margin, being based on occupational medical and toxicological criteria
for the prevention of adverse effects on health.
Whole blood, serum, and urine samples are used as assay materials.
Hair samples are not suitable assay materials for occupational medical
testing, because hair growth is slow and thus the immediate exposure
cannot be verified. Under workplace conditions, the employee's immediate
intoxication is of concern, not the chronic or long-term exposure.
Therefore, in occupational medicine, the diagnosis concerns itself
with immediate intoxication.
Occupational medical treatment is aimed at reducing the toxicity
level to below the BAT level. The most common "treatment"
of acute workplace intoxication is the removal of the patient from
the workplace. Chelation is considered in serious conditions only,
and reported cases are rare. Instead, the patient is monitored via
blood or urine analysis, and as soon as levels fall below the accepted
BAT range (usually within a day or two after exposure), "treatment"
is considered successful. The patient is brought back to the workplace.
In serious cases of intoxication, the patient is voluntarily removed
from the workplace for one week or longer. In debilitating accidents,
a patient is placed into early retirement, and treatment is palliative.
Comparison of Reference Ranges for the Unexposed
and Those Exposed at the Workplace
It is apparent from the data below that, for most metals, a definite
ceiling range does not exist. Different countries and regulatory
agencies provide differing ranges, and these differences are usually
due to the use of various analytical techniques or population models.
For the general population, even for physicians, comparing reference
ranges is cumbersome, because units may be given in mmol/L or µg/dl,
instead of the more common µg/L.
Toxicity of (Some) Blood Metals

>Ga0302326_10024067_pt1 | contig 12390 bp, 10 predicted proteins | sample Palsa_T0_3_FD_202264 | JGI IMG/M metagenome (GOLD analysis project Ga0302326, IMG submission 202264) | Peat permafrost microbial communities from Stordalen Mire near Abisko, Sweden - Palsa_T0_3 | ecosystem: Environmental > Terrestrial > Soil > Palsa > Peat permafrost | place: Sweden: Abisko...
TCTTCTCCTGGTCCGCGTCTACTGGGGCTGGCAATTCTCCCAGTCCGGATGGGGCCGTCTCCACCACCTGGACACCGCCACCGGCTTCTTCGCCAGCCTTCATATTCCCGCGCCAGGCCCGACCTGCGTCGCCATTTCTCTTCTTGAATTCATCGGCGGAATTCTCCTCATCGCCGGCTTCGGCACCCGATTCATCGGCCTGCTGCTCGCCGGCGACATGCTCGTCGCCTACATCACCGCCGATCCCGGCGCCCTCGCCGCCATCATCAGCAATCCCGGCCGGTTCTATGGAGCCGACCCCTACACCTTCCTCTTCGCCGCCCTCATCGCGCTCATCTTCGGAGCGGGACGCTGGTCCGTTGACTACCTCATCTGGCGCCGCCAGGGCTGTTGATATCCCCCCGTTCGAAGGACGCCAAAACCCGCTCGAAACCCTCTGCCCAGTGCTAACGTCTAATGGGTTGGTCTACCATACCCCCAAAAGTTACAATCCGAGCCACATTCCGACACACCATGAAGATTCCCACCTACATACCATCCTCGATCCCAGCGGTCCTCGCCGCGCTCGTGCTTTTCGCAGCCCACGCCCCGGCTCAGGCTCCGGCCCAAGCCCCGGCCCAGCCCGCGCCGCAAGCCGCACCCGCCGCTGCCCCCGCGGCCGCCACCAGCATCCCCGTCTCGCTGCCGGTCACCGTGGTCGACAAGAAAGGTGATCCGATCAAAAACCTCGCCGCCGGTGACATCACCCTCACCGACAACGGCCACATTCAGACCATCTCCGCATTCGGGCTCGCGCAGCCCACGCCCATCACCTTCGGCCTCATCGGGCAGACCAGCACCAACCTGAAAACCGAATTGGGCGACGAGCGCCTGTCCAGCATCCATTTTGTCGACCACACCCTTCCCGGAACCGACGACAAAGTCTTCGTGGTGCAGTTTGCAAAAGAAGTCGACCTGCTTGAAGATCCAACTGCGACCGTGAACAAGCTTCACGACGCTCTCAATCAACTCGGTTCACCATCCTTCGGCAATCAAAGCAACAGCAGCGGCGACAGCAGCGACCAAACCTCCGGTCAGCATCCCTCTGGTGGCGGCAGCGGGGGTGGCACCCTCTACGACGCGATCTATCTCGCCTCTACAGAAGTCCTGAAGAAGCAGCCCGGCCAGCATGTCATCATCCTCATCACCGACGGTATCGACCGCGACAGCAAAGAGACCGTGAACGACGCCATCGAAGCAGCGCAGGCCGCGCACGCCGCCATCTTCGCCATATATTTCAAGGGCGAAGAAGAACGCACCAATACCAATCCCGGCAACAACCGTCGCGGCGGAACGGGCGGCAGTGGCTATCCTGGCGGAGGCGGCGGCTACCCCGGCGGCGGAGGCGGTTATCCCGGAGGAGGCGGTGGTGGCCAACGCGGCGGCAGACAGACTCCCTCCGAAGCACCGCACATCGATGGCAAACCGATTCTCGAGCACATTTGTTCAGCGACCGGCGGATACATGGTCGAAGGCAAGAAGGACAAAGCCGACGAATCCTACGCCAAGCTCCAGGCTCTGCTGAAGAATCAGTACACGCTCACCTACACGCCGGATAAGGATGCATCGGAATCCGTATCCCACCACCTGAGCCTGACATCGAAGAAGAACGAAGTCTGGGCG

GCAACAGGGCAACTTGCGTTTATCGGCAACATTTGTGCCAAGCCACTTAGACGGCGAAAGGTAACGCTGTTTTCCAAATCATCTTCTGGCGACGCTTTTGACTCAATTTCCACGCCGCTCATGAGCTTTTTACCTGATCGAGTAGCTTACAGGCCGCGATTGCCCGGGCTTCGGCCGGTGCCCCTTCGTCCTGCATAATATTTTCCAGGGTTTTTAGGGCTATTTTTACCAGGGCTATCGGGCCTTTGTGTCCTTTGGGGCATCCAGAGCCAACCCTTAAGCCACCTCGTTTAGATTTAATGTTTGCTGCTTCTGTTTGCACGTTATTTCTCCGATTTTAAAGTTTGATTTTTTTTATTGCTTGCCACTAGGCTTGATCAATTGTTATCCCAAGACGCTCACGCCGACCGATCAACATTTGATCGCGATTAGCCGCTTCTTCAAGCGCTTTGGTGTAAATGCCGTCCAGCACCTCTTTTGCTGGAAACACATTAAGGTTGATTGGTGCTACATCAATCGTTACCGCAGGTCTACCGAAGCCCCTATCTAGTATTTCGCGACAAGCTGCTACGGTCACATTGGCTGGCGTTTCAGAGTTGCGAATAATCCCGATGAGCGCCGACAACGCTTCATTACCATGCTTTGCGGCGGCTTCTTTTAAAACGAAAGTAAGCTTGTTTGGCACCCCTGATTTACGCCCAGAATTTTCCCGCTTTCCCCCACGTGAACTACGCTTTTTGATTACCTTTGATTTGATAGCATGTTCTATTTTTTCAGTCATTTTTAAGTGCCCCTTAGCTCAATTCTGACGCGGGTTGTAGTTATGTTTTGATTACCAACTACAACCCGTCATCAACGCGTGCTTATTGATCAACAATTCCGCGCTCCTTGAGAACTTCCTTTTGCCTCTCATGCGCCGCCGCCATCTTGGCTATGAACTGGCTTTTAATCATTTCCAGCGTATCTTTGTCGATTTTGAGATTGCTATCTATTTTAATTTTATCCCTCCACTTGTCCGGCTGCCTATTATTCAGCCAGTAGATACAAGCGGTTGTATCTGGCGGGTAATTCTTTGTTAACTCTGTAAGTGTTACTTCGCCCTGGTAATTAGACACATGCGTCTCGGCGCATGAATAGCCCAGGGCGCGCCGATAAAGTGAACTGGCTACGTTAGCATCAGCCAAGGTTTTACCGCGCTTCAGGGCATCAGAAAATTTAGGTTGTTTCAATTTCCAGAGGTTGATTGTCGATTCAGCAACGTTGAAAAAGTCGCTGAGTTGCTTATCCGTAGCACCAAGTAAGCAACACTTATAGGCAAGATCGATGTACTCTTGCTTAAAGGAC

(Blood): Blood arsenic levels are not considered diagnostically
useful, and the total arsenic concentration may be markedly increased
after dietary consumption of seafood. Urine samples are more valid
for the diagnosis of arsenic intoxication, but these too are influenced
and often rise dramatically after a seafood meal. Hence, when taking
a blood specimen for blood metal testing, the patient should be
instructed not to eat seafood for at least one day prior to sample-taking
and refrain from smoking for as long as possible. Cigarette smoke
does contain arsenic, beryllium, nickel, cadmium, lead, and other
potentially harmful metals. Hair and nail levels are useful only
for diagnosing a past exposure.
Lead in the human body can be measured in blood, urine, bones, teeth,
or hair. By measuring an individual's blood lead level (BLL), we
can detect lead poisoning in adults or children. When blood lead
is high, an increase in erythrocyte protoporphyrin (EP) follows.2
- The standard elevated blood lead level
(BLL) for adults' set by the Centers for Disease Control (CDC)
is 25 micrograms per deciliter (25 µg/dl) of whole blood.
This level recognizes that every adult has accumulated some lead
- The level for a child is lower; currently
it is 10 micrograms per deciliter (10 µg/dl) of blood.2
The CDC states that a blood lead level
above 10 µg/dL is a cause for concern. It also states that
lead can impair development even at BLLs below 10 µg/DL.3
The German Environmental Agency's BLLs are lower than those set
by US agencies. (See Table 1.)
In Australia, the acceptable level of lead in blood was lowered
from 25 µg/dL to 10 µg/dL in 1992. In 1993, the National
Health and Medical Research Council (NH&MRC) set a national